In all situations, under all circumstances and with all spirit one would have for humanity, especially for the value anyone would have for young women as future mothers, leaders, teachers, educators, engineers, pilots, politicians, presidents, first ladies, entrepreneurs, and so on, Purpose Rwanda’s A Girl of Purpose session is interesting, a moment of learning, mentorship and inspiration.

In this session, participants shared some of the most sensitive topics in the upbringing of a young girl through to the teenage phase to adulthood. It is a quite challenging session but a very educational lesson for all girls irrespective of one’s nationality and religion, especially in African context.

A small introduction about A Girl of Purpose was done since some of the ladies were new to the program. (For Details about this, refer to Purpose Rwanda Programs)

The session was guided by two major questions and ideas are briefly explained as follows:

What are some of the “Girl Values” that were prominent in the past centuries that should be brought back to the 21st century, especially today?

This question had a great number of reactions from the young ladies. A few of them can be highlighted in this report. The ideas expressed are valuable for all our readers. Participants had this to say:

According to Sylvia Uwerathe dressing code of the young ladies should be changed. Girls of the past used to have descent dressing codes unlike girls today.” The major idea here is, the dressing expresses something negative, promiscuous, provocative to the opposite sex. This is a recipe to immorality.

Clarisse Karangwe suggested that the “parenting style should be revised or improved. That the parents of today should try to copy the parenting styles of the past where our parents were more of examples to us than today’s parents.”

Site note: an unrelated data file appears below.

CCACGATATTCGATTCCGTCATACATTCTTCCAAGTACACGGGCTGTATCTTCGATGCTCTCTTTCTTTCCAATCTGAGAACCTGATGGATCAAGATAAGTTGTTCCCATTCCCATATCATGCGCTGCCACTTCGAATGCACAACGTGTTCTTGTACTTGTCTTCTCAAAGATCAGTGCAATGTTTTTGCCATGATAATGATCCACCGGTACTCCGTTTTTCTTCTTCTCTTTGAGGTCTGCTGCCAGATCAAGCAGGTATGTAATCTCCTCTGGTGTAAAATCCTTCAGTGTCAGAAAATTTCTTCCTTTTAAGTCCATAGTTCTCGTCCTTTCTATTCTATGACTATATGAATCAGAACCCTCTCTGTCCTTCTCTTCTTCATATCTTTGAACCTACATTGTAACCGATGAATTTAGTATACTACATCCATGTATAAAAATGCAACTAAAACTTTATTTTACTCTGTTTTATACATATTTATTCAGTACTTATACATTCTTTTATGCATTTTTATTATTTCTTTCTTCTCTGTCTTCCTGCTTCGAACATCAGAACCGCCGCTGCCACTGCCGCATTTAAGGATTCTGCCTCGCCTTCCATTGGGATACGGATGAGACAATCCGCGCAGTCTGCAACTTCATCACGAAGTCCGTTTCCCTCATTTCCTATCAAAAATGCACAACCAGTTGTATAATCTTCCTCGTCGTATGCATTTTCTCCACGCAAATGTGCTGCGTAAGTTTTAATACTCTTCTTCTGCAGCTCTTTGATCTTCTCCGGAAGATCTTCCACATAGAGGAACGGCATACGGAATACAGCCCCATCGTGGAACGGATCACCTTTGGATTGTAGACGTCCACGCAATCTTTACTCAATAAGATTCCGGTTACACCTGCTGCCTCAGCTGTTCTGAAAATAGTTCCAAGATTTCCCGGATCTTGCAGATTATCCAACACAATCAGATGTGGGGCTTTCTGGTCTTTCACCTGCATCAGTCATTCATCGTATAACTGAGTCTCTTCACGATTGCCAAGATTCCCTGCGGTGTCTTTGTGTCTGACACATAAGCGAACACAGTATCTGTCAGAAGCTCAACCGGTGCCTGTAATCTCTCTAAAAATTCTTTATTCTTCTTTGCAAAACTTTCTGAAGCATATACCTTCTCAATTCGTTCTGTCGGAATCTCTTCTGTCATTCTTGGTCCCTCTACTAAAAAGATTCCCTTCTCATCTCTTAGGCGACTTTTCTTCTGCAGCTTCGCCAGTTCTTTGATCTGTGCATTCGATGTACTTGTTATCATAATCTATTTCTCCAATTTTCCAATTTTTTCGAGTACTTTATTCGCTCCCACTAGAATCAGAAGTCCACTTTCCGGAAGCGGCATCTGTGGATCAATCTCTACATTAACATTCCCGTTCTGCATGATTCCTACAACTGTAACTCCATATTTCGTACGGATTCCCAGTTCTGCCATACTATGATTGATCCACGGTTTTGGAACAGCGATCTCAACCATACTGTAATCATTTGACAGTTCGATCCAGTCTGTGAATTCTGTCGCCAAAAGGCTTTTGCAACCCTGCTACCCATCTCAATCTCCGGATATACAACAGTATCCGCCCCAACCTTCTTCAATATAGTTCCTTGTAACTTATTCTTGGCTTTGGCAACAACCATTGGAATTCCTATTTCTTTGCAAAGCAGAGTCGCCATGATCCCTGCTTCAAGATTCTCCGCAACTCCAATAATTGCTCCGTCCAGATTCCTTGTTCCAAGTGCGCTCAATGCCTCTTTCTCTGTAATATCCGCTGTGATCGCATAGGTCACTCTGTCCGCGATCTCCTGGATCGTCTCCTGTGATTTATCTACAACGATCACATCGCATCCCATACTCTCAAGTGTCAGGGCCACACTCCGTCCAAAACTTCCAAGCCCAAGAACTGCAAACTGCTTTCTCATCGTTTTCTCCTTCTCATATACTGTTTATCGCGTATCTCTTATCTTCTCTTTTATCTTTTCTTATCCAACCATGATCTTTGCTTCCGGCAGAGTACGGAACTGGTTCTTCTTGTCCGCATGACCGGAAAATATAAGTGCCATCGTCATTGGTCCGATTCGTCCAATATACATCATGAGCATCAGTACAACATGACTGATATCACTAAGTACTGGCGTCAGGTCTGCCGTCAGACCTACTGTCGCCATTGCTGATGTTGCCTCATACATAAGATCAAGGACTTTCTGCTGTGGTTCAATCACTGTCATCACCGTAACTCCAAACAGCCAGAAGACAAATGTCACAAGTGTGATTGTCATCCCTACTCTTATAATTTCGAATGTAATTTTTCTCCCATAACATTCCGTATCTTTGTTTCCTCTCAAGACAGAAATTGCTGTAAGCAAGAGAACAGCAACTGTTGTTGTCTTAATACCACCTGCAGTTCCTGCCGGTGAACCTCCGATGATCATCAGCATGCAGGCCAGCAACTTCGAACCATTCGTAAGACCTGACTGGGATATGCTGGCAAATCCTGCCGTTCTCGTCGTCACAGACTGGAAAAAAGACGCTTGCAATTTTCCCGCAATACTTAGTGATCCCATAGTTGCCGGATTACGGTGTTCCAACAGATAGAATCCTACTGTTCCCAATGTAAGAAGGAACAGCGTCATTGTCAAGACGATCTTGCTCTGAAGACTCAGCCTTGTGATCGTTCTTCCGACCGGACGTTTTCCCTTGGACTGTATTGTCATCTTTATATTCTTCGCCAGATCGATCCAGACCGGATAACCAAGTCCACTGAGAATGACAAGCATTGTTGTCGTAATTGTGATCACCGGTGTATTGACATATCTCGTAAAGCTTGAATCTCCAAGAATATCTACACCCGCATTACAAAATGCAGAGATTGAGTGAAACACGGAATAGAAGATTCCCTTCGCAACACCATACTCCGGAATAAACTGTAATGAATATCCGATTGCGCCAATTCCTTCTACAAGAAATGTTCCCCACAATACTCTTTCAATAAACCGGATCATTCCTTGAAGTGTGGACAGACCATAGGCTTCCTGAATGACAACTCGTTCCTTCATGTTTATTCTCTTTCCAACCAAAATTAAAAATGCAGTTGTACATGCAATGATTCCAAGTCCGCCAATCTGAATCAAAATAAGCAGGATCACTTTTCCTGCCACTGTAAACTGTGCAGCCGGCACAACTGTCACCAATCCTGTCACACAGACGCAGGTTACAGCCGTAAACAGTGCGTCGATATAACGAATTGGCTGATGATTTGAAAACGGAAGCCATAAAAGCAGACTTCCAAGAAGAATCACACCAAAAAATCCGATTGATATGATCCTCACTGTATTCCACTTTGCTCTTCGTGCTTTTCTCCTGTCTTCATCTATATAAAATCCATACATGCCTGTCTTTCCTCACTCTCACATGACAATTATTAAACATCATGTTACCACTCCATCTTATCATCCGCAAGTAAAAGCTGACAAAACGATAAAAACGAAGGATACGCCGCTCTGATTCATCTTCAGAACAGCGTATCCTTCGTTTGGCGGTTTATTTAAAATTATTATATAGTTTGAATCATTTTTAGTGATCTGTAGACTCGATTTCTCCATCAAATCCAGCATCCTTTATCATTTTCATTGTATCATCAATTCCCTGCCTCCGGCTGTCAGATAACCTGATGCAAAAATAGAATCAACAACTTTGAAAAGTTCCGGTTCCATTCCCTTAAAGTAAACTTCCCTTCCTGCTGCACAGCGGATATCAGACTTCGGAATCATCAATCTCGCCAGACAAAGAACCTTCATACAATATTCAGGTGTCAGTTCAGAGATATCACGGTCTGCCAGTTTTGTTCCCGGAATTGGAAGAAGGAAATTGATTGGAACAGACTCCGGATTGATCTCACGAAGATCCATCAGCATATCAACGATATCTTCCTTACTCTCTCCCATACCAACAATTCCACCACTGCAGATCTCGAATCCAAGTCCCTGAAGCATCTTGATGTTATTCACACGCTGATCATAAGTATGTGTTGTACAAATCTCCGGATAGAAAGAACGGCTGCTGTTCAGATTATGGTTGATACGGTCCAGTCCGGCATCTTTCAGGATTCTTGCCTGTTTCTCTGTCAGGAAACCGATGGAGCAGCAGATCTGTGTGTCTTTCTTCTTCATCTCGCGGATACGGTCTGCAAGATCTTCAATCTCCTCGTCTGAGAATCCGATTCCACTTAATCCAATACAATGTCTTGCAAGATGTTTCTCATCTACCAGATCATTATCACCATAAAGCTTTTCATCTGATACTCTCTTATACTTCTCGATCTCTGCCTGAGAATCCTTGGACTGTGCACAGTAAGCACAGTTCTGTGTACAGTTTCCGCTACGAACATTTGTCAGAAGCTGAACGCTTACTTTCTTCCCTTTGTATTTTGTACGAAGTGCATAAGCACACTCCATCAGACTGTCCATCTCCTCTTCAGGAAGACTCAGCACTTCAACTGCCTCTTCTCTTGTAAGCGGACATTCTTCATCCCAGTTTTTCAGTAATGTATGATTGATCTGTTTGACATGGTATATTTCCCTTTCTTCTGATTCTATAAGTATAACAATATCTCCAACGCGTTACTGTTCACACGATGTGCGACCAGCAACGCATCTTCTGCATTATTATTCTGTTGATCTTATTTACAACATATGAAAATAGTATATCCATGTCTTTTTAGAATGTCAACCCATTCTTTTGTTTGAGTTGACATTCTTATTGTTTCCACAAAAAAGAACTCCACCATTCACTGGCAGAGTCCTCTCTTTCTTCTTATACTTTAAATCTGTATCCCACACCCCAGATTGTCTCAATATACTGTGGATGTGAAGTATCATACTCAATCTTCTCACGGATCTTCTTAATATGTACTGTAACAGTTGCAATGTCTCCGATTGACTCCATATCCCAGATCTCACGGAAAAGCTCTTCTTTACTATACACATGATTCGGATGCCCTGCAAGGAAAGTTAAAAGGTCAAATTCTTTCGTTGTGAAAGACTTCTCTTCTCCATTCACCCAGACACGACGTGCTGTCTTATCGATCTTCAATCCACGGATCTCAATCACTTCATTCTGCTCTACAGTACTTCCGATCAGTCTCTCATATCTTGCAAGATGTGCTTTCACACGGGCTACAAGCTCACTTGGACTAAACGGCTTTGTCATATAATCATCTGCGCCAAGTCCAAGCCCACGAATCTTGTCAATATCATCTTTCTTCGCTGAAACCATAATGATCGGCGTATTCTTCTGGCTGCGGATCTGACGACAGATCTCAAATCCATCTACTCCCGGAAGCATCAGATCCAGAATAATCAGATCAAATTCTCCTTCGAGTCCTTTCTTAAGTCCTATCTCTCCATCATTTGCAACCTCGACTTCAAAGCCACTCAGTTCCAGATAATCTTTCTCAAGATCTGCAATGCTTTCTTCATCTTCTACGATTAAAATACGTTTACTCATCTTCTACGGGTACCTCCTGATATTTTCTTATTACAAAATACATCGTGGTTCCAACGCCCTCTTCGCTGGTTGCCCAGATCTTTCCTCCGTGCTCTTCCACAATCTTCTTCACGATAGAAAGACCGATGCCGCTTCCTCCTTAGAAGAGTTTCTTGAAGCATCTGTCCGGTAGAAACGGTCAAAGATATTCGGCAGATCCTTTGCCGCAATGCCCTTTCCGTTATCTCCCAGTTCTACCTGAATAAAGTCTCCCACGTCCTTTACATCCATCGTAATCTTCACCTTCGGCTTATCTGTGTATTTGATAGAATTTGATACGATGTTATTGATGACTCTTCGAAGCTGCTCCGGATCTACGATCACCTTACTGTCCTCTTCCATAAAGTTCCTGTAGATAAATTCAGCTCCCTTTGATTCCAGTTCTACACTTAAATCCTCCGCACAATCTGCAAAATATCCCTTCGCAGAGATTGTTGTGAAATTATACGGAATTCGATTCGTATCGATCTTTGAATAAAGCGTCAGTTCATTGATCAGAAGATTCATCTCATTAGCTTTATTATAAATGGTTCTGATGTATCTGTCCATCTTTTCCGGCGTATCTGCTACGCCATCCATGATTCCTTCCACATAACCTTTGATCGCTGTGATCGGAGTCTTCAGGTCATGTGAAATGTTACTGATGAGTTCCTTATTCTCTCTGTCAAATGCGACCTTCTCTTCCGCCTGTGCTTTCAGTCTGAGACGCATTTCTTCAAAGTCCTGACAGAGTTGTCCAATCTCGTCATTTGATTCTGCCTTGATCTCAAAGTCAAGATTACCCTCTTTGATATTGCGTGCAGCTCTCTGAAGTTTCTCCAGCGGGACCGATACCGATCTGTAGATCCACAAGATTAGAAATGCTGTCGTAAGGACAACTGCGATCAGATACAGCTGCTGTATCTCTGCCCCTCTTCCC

Revise Rwandan culture as suggested by Gentile Irafasha. To her, Rwandan culture should be revised and transformed to resemble Rwandan people of the past century. She feels that today’s girls no longer have the respect for the elders unlike the girls in the past and this puts them in situations where they don’t respect themselves too.

These were some of the main answers that the young ladies shared during the interesting session.


The second question reads: Does a young girl need a mentor in her life?

The general answer was YES and various reasons were given to support this answer:

“A mentor is one person that drives you to become who you want to become. A mentor helps you and guides you and if a young girl gets mentorship from the right mentor, then that girl is likely to become the best version of herself.” says Falida Umuhoza

“We all have mentors but sometimes fail to realize it. Very many young girls have mentors they look up to but some don’t realize it while others have the wrong choices of their mentors in life. So therefore, first you must realize who your mentor is and how the person is going to influence your life?” says Jane Zizane. 

If a mentor cannot make your life better, cannot help you grow, and cannot influence you positively in many aspects, choose another one.

This session was great and we are looking forward to having more of such. You can join us in our next session!